By Dorrie Chase, RYT 200
Committing eight months and thousands of dollars for yoga teacher training was very daunting to me. Fears definitely had to be overcome. Could I afford this? How was I going to manage my time between classes, work, and personal obligations? Am I too big (a nice way of saying “Am I too fat and busty”)? Was I teachable? Will I follow through and complete it? Am I worthy of such a big investment on my part, or others? Yes, others. I wasn’t sure I wanted to expose such a personal part of my life to strangers. Too many folks, including myself, to disappoint!
Over the years my yoga mat became my “safe place.” I practiced my asanas. I prayed. I breathed. I meditated. My daily spiritual condition relied on my “hitting” the mat regularly. This was all well and good. Such a practice served my purposes then. Eventually I felt my practice was missing something. I was hungry. I was keen for like-minded people. I yearned to gather more tools to bring to my mat. I concluded I had to step out of my self-created comfort zone. My fears of not living up to my own expectations, let alone other’s expectations had to be challenged. I danced with this understanding for some time. I don’t believe in coincidences. A series of life’s lessons eventually came upon me. I was afraid of more fear and stress resting within me. I chose to be proactive. I wanted to prove something to myself. I did not want to create a regret to carry around, or leave behind.
My teacher training is coming to an end. What an odyssey it has been. I have learned many lessons. I have met some impressive yoginis. I have faced and worked through countless obstacles. There have been a couple of stark revelations too. The foremost revelation is what it takes to be a good yoga teacher.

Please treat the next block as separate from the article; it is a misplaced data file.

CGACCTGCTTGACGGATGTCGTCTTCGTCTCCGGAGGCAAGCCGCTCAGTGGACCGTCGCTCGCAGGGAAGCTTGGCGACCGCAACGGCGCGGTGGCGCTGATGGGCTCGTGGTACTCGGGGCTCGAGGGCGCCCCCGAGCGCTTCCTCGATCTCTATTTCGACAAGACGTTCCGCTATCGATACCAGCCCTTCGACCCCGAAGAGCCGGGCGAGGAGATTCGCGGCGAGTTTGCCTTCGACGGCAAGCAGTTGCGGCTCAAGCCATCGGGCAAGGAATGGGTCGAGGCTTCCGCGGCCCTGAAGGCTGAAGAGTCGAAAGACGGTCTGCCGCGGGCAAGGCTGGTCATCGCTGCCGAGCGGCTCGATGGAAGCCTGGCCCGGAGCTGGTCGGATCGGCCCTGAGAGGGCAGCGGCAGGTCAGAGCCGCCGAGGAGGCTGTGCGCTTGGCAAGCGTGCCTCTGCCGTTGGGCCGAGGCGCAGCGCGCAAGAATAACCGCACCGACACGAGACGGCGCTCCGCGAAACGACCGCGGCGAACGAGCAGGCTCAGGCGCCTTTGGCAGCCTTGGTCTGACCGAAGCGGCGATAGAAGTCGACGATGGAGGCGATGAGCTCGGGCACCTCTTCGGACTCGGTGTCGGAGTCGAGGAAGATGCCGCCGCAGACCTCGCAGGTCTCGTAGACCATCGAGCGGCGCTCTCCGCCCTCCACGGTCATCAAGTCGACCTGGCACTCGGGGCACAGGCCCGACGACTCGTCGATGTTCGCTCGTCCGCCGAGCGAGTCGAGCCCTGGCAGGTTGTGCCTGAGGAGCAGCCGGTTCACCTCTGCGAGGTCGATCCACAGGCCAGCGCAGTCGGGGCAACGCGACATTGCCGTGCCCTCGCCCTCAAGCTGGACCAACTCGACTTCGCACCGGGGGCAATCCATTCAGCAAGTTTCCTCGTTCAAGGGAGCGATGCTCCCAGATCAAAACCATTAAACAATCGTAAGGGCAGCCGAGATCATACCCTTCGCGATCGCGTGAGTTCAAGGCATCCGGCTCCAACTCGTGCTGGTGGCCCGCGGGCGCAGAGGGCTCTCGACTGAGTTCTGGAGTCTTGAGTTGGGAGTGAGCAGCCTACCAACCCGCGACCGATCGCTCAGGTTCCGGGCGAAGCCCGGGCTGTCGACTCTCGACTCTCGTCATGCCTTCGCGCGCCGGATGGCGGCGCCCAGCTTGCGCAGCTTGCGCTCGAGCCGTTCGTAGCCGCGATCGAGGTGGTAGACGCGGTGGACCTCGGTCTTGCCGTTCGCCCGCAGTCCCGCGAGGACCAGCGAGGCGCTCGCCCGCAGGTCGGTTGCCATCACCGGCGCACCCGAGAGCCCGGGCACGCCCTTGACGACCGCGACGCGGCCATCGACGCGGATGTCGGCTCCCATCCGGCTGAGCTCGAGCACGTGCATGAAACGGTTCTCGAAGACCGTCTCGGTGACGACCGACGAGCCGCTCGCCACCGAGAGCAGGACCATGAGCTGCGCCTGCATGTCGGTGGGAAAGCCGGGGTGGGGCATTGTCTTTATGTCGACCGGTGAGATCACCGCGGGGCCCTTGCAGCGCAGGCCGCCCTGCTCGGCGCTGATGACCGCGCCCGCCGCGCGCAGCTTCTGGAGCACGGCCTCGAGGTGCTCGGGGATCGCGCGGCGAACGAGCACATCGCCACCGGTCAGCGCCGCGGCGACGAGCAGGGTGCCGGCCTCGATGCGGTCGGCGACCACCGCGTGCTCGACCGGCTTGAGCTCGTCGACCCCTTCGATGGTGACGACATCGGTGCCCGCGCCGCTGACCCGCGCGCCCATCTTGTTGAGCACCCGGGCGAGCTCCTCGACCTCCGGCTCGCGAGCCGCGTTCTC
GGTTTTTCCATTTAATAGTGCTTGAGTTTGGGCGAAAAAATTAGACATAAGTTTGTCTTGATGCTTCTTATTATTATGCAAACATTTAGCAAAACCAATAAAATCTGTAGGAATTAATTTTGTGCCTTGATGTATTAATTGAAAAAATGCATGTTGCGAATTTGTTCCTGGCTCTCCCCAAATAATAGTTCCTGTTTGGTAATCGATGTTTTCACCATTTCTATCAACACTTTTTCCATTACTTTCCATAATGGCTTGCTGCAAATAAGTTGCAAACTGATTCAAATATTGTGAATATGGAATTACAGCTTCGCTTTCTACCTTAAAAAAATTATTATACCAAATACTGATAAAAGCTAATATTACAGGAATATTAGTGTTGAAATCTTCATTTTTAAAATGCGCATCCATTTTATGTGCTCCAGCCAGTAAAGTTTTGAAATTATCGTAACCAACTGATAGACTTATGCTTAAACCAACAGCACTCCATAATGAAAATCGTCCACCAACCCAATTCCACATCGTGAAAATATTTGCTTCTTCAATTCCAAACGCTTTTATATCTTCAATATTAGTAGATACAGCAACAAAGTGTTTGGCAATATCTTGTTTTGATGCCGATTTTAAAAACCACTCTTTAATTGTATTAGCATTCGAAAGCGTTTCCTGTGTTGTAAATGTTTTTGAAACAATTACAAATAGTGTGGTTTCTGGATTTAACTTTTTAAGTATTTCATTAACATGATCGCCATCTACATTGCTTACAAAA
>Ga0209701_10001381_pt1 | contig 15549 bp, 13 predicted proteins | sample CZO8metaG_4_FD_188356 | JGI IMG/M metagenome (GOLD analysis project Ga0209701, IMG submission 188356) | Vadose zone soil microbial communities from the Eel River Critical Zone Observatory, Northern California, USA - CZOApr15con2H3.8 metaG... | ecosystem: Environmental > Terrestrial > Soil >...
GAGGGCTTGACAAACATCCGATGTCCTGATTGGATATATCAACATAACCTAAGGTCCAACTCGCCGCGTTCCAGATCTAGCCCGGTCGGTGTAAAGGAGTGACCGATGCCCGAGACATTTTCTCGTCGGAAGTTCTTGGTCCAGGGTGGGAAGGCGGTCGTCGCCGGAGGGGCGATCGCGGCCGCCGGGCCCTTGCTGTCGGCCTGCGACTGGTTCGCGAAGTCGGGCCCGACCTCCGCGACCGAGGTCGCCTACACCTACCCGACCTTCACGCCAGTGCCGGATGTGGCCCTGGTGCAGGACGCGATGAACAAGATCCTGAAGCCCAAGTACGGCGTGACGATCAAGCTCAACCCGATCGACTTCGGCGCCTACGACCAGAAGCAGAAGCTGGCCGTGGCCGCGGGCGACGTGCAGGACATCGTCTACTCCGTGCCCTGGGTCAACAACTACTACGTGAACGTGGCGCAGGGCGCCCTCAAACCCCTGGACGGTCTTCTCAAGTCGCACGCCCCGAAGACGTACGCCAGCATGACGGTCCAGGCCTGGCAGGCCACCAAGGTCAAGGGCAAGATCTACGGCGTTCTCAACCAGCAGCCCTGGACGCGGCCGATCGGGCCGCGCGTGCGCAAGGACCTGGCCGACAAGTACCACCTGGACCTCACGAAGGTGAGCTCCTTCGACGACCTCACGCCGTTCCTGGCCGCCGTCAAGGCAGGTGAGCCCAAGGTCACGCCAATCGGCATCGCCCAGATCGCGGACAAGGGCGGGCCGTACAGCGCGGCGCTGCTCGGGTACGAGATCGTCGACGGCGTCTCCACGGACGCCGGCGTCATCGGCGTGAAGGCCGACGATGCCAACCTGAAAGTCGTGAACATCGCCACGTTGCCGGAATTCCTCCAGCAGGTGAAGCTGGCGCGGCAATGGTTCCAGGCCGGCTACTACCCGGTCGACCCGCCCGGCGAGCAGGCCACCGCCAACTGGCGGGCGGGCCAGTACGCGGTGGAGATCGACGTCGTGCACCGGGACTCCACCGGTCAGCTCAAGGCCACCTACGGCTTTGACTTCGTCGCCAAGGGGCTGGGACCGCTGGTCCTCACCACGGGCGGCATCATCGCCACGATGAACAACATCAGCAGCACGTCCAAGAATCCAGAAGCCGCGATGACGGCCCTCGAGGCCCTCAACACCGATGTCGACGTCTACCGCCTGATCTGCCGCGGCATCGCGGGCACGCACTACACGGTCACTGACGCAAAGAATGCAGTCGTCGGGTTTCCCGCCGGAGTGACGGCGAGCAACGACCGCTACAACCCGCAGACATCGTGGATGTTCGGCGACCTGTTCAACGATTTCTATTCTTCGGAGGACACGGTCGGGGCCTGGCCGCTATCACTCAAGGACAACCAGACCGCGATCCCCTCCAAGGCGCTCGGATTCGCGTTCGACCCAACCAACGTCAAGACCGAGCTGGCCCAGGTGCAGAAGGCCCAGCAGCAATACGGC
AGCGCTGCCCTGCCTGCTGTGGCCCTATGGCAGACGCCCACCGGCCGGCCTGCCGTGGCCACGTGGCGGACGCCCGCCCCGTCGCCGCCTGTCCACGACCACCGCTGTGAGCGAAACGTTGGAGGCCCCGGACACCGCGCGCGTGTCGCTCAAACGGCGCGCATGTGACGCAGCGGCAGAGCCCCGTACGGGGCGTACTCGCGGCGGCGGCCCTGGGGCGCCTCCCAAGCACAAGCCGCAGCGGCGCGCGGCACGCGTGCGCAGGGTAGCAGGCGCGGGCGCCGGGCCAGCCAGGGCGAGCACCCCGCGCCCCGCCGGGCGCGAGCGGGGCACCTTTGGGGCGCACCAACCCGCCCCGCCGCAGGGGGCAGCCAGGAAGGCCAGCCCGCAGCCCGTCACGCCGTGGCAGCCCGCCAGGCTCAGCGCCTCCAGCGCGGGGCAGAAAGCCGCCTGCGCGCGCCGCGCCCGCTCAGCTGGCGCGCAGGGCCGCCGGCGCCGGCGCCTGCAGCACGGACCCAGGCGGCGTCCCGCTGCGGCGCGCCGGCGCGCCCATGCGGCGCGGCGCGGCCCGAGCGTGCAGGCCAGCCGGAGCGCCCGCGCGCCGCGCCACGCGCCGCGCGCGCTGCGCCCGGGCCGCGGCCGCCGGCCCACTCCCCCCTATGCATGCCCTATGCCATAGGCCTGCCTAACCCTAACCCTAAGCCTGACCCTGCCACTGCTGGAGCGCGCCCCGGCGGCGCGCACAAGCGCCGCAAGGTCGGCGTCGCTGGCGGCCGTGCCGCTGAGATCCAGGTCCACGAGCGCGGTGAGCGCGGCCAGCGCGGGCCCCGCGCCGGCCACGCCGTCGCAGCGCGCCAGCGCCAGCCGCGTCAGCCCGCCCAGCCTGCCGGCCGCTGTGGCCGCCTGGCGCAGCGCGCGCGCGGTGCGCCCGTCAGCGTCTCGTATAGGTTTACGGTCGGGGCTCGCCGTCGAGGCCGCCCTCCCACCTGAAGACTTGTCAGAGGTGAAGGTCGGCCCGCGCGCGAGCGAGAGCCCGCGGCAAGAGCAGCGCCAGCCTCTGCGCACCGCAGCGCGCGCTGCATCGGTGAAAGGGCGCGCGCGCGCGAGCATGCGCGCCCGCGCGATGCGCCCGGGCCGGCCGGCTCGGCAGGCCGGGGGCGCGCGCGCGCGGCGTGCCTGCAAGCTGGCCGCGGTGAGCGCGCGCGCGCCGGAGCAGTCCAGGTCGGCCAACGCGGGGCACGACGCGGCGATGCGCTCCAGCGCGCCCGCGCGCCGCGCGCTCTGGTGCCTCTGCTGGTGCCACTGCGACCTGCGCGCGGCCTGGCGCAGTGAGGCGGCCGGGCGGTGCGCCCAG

My eight months of teacher training was a major eye opener into what makes a good yoga teacher. The skills involved in managing a yoga class are numerous. To watch a confident, seasoned instructor in action is impressive. The tone of their voice can relax, encourage, or stress a student.
A good instructor introduces themselves to the individual students, remembers their names, and any special physical considerations. I have seen instructors assist one student while directing the rest of the class into the next pose. Sometimes I think they have eyes in the back of their head! A good instructor can read their class, and adjust as required. Are they getting tired? Frustrated? Bored? While a good teacher is attending to their students, they are maintaining the infrastructure of the classroom. Do the lights need dimming? Does the air conditioning need to be lowered now? Is music called for? Juggling the different elements of a class smoothly is the result of knowledge of what they are teaching.
The knowledge a well-versed yoga instructor gifts to their students begins with their home practice. A teacher’s home practice is where they develop the sequence and cues to be used in class. “You can’t teach what you don’t practice yourself”. Sequencing and cueing is no small feat. There is a rhyme and reason for every pose and transition. Cueing is an art form unto itself. It amazes me how a teacher can verbally get a varied group of people into a pose. I should say, “It used to amaze me.” Now I know how it is done.
My training is far from over. My teachers have given me many gifts. Some I still need to perfect. Yoga is an ongoing practice. Gratefully I am learning how to take the lessons and security off the mat, and into the rest of my day.